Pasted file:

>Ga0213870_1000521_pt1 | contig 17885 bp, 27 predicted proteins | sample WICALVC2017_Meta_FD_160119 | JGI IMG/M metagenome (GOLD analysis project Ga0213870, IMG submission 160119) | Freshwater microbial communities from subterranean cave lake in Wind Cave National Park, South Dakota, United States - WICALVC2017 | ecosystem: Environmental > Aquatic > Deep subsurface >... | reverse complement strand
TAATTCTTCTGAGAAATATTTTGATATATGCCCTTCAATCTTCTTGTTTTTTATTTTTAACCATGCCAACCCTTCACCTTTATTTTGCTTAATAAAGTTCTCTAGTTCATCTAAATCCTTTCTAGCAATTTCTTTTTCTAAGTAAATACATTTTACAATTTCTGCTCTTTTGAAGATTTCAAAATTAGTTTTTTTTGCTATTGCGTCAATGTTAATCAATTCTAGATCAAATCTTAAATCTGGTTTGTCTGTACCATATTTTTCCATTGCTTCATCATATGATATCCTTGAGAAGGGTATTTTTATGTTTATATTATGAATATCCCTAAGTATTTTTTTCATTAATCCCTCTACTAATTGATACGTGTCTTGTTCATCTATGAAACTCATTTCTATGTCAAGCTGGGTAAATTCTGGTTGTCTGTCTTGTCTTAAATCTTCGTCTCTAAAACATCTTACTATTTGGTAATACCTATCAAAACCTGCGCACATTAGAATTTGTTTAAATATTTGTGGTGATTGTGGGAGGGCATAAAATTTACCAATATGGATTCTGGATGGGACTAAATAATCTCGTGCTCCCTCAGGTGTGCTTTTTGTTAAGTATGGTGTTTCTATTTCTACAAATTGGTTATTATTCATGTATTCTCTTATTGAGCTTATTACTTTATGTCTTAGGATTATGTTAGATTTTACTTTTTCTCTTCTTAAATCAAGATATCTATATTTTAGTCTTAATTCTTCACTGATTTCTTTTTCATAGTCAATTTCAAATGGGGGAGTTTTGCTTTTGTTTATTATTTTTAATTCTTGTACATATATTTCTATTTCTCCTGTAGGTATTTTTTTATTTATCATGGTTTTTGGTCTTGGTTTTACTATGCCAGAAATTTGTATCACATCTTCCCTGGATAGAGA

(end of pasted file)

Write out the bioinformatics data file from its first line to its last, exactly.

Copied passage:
>Ga0213870_1000521_pt1 | contig 17885 bp, 27 predicted proteins | sample WICALVC2017_Meta_FD_160119 | JGI IMG/M metagenome (GOLD analysis project Ga0213870, IMG submission 160119) | Freshwater microbial communities from subterranean cave lake in Wind Cave National Park, South Dakota, United States - WICALVC2017 | ecosystem: Environmental > Aquatic > Deep subsurface >... | reverse complement strand
TAATTCTTCTGAGAAATATTTTGATATATGCCCTTCAATCTTCTTGTTTTTTATTTTTAACCATGCCAACCCTTCACCTTTATTTTGCTTAATAAAGTTCTCTAGTTCATCTAAATCCTTTCTAGCAATTTCTTTTTCTAAGTAAATACATTTTACAATTTCTGCTCTTTTGAAGATTTCAAAATTAGTTTTTTTTGCTATTGCGTCAATGTTAATCAATTCTAGATCAAATCTTAAATCTGGTTTGTCTGTACCATATTTTTCCATTGCTTCATCATATGATATCCTTGAGAAGGGTATTTTTATGTTTATATTATGAATATCCCTAAGTATTTTTTTCATTAATCCCTCTACTAATTGATACGTGTCTTGTTCATCTATGAAACTCATTTCTATGTCAAGCTGGGTAAATTCTGGTTGTCTGTCTTGTCTTAAATCTTCGTCTCTAAAACATCTTACTATTTGGTAATACCTATCAAAACCTGCGCACATTAGAATTTGTTTAAATATTTGTGGTGATTGTGGGAGGGCATAAAATTTACCAATATGGATTCTGGATGGGACTAAATAATCTCGTGCTCCCTCAGGTGTGCTTTTTGTTAAGTATGGTGTTTCTATTTCTACAAATTGGTTATTATTCATGTATTCTCTTATTGAGCTTATTACTTTATGTCTTAGGATTATGTTAGATTTTACTTTTTCTCTTCTTAAATCAAGATATCTATATTTTAGTCTTAATTCTTCACTGATTTCTTTTTCATAGTCAATTTCAAATGGGGGAGTTTTGCTTTTGTTTATTATTTTTAATTCTTGTACATATATTTCTATTTCTCCTGTAGGTATTTTTTTATTTATCATGGTTTTTGGTCTTGGTTTTACTATGCCAGAAATTTGTATCACATCTTCCCTGGATAGAGA